“What happened?” Henrietta asked when they were back in the car together heading down California toward the Von Harmon’s apartment. Clive had been contemplating how much of Eugene’s story to share with her, and he still wasn’t sure how forthcoming he should be.
“I don’t think he did it,” Clive said finally.
Henrietta breathed a sigh of relief. “What happened then?”
“I’m pretty sure this Fr. Finnegan set him up. I think he planted the candlesticks on him. I need to pay him a little visit tomorrow.”
“But why would he do that? That doesn’t make sense! Eugene’s a favorite of him.”
Clive let that comment sit for a few moments as he considered to say next. He wanted to be honest with her, but how much should he reveal? It was a terribly inappropriate subject, one he didn’t necessarily want to broach, but he saw no other way around it if Henrietta were to really understand the gravity of the situation and its many gray areas. Perhaps it would be for the best, really, if she knew. “Henrietta…” he began unsteadily. “I’m pretty sure Eugene’s a deviant… a homosexual, that is.”
He looked over at her, but she was just staring straight ahead at the road. He was completely unprepared, then, when she said quietly, “Yes, I thought he might be.”
Because this series by Michelle Cox is called “Henrietta and Inspector Howard”, I’ll admit I was expecting something a bit different. More of a cosy mystery, where the mystery had a central role, if in a ‘cosy’ way.
Turned out, this is a romance with a mystery side thread, which was disappointing for me – which is entirely me, not a fault of the story.
Even if I’m not at all into romances, this was nonetheless a good one. The characters are well rounded and sympathetic and don’t normally go into the kind of unreasonable angst that I really don’t like in romances. Henrietta and Clive have some very serious matters to consider and overcome and they do it always in a credible way.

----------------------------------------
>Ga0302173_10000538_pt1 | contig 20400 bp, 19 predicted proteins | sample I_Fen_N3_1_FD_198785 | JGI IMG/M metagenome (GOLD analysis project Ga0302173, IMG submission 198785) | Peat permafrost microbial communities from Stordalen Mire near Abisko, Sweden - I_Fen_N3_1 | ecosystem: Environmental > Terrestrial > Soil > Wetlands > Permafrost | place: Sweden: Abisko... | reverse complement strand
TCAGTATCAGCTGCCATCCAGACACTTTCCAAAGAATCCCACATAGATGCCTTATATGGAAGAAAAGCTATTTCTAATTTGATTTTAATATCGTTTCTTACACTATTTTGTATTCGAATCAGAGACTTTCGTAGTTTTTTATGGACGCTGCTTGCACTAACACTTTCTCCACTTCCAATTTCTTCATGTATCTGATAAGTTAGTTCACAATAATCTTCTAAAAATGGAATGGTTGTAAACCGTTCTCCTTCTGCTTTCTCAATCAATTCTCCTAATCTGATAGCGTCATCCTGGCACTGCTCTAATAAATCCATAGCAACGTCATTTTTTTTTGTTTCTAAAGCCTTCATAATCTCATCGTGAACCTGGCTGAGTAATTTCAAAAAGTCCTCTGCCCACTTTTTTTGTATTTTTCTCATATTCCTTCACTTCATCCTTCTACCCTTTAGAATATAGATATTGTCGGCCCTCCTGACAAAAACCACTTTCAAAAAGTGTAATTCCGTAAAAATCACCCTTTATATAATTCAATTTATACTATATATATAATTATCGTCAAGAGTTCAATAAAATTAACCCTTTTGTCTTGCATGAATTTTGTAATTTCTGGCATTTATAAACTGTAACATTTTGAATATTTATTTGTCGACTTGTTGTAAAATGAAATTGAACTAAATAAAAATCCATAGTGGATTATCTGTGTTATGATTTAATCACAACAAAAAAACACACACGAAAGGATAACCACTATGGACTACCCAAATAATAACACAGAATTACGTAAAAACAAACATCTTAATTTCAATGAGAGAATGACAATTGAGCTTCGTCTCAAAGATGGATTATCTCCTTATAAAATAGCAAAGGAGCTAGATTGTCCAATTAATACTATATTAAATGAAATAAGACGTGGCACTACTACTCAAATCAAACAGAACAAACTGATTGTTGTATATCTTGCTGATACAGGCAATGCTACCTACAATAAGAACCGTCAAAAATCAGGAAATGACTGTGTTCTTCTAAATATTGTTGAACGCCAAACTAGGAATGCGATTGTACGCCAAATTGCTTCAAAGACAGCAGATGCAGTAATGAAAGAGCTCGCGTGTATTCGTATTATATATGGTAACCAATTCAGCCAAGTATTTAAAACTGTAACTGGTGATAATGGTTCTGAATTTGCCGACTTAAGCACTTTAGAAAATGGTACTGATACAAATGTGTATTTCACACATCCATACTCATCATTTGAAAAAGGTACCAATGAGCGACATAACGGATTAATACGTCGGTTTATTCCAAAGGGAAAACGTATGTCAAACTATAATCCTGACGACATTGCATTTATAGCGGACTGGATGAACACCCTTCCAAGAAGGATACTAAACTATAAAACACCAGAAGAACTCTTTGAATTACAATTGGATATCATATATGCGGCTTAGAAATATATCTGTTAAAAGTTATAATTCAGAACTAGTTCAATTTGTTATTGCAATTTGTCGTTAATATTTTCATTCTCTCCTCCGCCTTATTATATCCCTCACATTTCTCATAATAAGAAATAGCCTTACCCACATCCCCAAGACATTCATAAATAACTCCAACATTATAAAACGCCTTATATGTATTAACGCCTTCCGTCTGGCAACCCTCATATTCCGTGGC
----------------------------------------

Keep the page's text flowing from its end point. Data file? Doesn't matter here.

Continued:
Yes, they are classic romance tropes (she’s young, daring and poor, he’s experienced, brooding and very rich), but they are handled in such a way that they feels real and convincing. I also liked that many threads are interwoven in the story. Henrietta and Clive’s love story is central to the plot, but there are side threads (the mystery one, but also the thread concerning Henrietta’s mother, and the one about her brother, the thread concerning Helen’s past) that are strongly set. Most of these side threads don’t find a resolution at the end (this is, indeed, and ongoing series) but they weave with the central story rather than proceed alongside, so that they feel part of it. I was not disappointed when they remained opened in the end, it actually felt quite natural.
The mystery thread turned out to be quite lame, I’m afraid, which was disappointing for me. But the romance is very strong, so if you are the kind of the romance reader, I’m sure you’ll appreciate this story a lot.
In post is part of the Thursday Quotables meme. If you want to discover more about this meme and maybe take part in it, head over to Bookshelf Fantasies
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